Life in a city that is afraid is a bit challenging. Today, Ray and I went to two stores and found no paper products at all, no bleach, no hand sanitizer, no flour, pasta, dried beans, and almost zero frozen food. We did find lots of other food that we bought, including dairy products, meat, bread, fresh fruit, and vegetables. We arrived home with more than we could carry between the two of us so we did okay. But we might have to start pacing ourselves on that toilet paper!
People were nice when we went out this morning. Everyone was polite to one another in the stores although the parking lots offered a few tense moments. Still, given that we’re all a bit worried, I was pleased with the overall attitudes. The Smart & Final checkers said they were already tired (the store was full at 10 am), but smiled and were pleasant. Trader Joe’s staff were all smiles and a fellow right inside the door was cleaning every shopping cart handle with hand sanitizer before giving it to someone to use. Trader Joe’s was limiting the number of people in the store to 50. In the long line outside, one woman asked out loud, “Isn’t this considered congregating?” Those of us near her nodded, then shrugged. We do, after all, need food. We did try to give each other a few feet of extra space.
Daughter Rachael is still sick, but since we know it’s “only” the flu, we’re calm about it. She has a slight temperature still and has a wet cough but is otherwise feeling pretty well. She is hoping that by Wednesday she’s back to her old healthy self. Fingers are crossed. The bad news is that little grandson Nico is now also sick with Rachael’s same symptoms. Of course, they did exchange “about 100 kisses” according to Rachael the last time she saw him a few days back. No surprise there might be a shared flu bug now.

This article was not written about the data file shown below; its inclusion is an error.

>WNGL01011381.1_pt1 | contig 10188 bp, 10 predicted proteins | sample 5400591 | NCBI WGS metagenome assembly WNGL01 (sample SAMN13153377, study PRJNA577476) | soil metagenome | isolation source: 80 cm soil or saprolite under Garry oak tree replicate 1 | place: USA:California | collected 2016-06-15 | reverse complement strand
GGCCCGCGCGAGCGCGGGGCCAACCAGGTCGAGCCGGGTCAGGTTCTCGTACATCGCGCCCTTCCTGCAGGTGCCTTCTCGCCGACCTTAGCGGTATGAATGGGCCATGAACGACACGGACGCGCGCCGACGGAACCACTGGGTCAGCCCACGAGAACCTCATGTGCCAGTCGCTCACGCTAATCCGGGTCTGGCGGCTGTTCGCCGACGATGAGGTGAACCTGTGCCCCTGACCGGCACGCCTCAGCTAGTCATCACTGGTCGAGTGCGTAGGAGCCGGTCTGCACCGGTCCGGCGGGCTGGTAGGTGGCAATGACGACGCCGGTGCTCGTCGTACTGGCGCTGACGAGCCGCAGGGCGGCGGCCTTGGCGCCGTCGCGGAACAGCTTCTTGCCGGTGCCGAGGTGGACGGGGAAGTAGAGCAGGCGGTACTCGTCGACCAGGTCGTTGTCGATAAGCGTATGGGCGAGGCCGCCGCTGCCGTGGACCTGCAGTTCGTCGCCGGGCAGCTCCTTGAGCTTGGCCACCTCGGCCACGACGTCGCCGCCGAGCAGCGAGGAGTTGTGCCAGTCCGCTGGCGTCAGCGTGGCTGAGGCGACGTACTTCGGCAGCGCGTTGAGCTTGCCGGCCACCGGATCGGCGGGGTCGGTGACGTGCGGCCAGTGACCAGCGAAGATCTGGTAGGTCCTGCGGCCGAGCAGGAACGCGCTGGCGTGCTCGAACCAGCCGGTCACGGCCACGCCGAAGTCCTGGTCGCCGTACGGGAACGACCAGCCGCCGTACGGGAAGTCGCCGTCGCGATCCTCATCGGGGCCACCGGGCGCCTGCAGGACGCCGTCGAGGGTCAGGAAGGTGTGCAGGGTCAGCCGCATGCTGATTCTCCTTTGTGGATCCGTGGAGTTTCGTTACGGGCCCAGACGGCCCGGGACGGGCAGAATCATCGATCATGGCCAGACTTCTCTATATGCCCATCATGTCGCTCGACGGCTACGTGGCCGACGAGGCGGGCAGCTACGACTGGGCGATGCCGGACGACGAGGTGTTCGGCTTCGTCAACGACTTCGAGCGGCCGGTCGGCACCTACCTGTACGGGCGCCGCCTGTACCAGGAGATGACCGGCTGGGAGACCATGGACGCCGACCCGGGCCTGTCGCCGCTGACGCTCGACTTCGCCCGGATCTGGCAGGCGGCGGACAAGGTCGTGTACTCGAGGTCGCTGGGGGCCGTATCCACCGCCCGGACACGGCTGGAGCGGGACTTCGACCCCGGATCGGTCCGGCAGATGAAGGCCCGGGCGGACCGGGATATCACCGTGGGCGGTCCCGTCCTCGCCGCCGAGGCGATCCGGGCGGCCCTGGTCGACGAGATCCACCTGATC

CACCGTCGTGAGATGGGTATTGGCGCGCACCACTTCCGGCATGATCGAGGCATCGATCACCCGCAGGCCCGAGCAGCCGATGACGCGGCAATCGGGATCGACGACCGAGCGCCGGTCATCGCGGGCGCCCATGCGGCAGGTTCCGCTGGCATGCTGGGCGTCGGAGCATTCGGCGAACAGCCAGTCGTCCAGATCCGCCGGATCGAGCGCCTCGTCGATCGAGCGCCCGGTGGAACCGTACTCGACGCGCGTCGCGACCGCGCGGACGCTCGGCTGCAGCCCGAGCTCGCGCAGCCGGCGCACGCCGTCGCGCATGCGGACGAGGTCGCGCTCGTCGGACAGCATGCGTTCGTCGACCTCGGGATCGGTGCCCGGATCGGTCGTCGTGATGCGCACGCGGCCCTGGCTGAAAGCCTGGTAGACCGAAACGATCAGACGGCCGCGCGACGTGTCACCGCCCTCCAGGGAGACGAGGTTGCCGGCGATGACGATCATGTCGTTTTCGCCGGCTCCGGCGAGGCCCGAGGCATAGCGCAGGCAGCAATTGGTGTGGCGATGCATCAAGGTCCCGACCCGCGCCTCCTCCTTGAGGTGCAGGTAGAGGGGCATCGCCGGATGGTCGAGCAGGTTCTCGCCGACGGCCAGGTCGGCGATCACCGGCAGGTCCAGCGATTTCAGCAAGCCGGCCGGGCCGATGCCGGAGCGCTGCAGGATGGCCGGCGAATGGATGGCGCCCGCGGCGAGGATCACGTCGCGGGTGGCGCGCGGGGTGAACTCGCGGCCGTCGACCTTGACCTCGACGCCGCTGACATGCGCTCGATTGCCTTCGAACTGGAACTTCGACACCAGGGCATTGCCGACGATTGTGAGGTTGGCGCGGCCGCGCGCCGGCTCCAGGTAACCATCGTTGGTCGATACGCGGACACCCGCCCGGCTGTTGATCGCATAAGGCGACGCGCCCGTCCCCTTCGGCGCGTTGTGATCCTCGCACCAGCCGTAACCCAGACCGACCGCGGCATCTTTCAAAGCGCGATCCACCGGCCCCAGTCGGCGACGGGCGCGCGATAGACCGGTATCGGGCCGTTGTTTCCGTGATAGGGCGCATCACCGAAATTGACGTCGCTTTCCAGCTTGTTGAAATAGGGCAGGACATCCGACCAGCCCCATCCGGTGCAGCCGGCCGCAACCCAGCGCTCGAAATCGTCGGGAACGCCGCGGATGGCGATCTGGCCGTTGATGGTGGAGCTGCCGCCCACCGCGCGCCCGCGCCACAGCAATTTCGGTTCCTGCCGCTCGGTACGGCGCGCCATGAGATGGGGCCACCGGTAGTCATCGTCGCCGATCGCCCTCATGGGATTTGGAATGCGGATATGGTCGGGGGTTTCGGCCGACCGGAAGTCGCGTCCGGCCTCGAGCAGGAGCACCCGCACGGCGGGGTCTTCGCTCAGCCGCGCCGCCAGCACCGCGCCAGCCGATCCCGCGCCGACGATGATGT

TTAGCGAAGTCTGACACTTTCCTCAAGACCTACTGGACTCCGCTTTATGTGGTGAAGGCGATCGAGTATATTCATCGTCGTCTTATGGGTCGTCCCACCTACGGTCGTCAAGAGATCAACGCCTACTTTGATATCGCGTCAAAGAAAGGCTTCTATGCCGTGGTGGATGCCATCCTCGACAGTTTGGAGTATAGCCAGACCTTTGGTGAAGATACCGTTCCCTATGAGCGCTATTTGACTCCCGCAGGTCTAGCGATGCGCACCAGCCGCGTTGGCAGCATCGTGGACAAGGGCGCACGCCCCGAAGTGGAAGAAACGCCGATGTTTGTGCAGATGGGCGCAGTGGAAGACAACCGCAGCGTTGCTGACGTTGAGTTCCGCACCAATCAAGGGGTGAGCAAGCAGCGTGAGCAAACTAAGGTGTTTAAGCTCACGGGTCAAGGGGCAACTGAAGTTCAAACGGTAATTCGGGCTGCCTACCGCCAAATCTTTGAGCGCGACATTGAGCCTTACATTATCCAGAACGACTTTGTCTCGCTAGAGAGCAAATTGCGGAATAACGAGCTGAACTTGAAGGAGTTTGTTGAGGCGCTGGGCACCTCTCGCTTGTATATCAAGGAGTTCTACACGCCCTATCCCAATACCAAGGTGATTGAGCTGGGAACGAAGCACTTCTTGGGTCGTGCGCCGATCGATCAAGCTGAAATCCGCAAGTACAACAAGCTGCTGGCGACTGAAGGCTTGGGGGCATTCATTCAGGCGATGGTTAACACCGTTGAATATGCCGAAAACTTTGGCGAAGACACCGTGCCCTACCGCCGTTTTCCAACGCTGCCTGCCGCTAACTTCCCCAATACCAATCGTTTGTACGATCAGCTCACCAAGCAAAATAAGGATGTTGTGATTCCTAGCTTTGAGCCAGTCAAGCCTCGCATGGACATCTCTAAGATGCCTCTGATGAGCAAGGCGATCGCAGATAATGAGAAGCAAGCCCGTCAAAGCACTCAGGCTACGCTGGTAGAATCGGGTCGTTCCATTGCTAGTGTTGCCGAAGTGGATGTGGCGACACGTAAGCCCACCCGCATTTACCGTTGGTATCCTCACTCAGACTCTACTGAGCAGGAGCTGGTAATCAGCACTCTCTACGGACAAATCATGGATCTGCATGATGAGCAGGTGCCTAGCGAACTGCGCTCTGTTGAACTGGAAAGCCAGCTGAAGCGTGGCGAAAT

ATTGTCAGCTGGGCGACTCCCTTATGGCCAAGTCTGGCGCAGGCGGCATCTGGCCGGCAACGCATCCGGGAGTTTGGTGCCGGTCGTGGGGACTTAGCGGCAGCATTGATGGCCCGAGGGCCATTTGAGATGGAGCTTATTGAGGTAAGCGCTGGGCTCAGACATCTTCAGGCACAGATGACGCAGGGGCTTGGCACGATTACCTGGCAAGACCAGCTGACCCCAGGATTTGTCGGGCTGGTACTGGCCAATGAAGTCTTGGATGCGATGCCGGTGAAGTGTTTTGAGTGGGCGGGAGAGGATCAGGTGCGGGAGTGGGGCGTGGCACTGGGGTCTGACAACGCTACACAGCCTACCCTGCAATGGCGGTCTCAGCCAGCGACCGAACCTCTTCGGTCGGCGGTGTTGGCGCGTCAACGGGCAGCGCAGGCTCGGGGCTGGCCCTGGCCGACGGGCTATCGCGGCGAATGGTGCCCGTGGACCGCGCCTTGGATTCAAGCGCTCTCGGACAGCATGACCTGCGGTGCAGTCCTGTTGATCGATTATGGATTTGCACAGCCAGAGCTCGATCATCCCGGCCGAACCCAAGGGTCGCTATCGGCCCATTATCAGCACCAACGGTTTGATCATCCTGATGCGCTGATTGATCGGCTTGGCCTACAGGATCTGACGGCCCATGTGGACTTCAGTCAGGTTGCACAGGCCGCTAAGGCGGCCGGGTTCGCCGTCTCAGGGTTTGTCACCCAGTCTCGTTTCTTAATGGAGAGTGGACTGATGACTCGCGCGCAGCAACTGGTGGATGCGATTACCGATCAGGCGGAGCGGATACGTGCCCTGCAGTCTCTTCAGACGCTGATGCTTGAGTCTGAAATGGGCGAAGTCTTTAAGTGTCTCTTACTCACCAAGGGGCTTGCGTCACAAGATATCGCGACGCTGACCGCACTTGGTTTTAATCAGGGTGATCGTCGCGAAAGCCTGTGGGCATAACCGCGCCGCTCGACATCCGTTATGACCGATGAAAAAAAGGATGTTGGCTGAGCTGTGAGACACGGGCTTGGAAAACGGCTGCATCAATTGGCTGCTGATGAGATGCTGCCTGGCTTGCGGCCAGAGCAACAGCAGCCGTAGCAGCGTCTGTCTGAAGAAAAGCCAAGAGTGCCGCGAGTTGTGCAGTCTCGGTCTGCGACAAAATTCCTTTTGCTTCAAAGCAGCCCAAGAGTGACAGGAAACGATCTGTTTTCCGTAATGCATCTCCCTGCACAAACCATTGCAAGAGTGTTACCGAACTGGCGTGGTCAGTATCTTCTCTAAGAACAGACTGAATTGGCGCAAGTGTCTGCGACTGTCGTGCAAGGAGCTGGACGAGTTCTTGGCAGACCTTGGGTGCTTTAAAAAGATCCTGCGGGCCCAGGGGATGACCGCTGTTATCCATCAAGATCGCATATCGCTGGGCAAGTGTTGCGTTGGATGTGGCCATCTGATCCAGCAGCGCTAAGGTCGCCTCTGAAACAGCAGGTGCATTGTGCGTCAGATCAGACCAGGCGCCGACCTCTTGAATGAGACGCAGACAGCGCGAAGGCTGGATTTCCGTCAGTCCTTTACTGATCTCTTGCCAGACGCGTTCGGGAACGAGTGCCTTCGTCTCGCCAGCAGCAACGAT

I am having to keep myself from worrying too much about daughters Sarah and Liz. Sarah is on the front lines, working at a women’s health clinic in Hollywood. She promised she is wearing gloves and a mask when seeing her patients. I know she’ll be careful but she is up close and personal with many patients daily. Liz works directly with medical residents at a local hospital and those residents are working directly with patients. She and Sarah were discussing just yesterday the need for a better protection protocol for residents who are overworked and tired and might be tempted to ease up on those masks. I’m sure the medical director in charge – someone with whom Sarah and Liz work daily – has, at their urging, already put something into place. Those two are very capable, after all, and will do everything they can to keep themselves (and those residents) healthy.
Back here at home, it’s quiet outside with very little traffic. This is exceedingly odd for 9:45 on a Monday night since we live between Sunset and Santa Monica Blvds on one of the larger connecting streets. I am not complaining, please understand. It’s nice for it to be so quiet. Still, it is a reflection that our city is taking this hunkering down seriously.
I will say good night for now. I hope you all are faring well and taking good care. It sounds like we may be in this for the long haul. I can see that we’ll all need to help each other keep our spirits up. We certainly can do that. After all, we’re in this together.
I’ll be checking back in with you tomorrow. Until then, be well.
Trader Joe’s refrigerated cases this morning.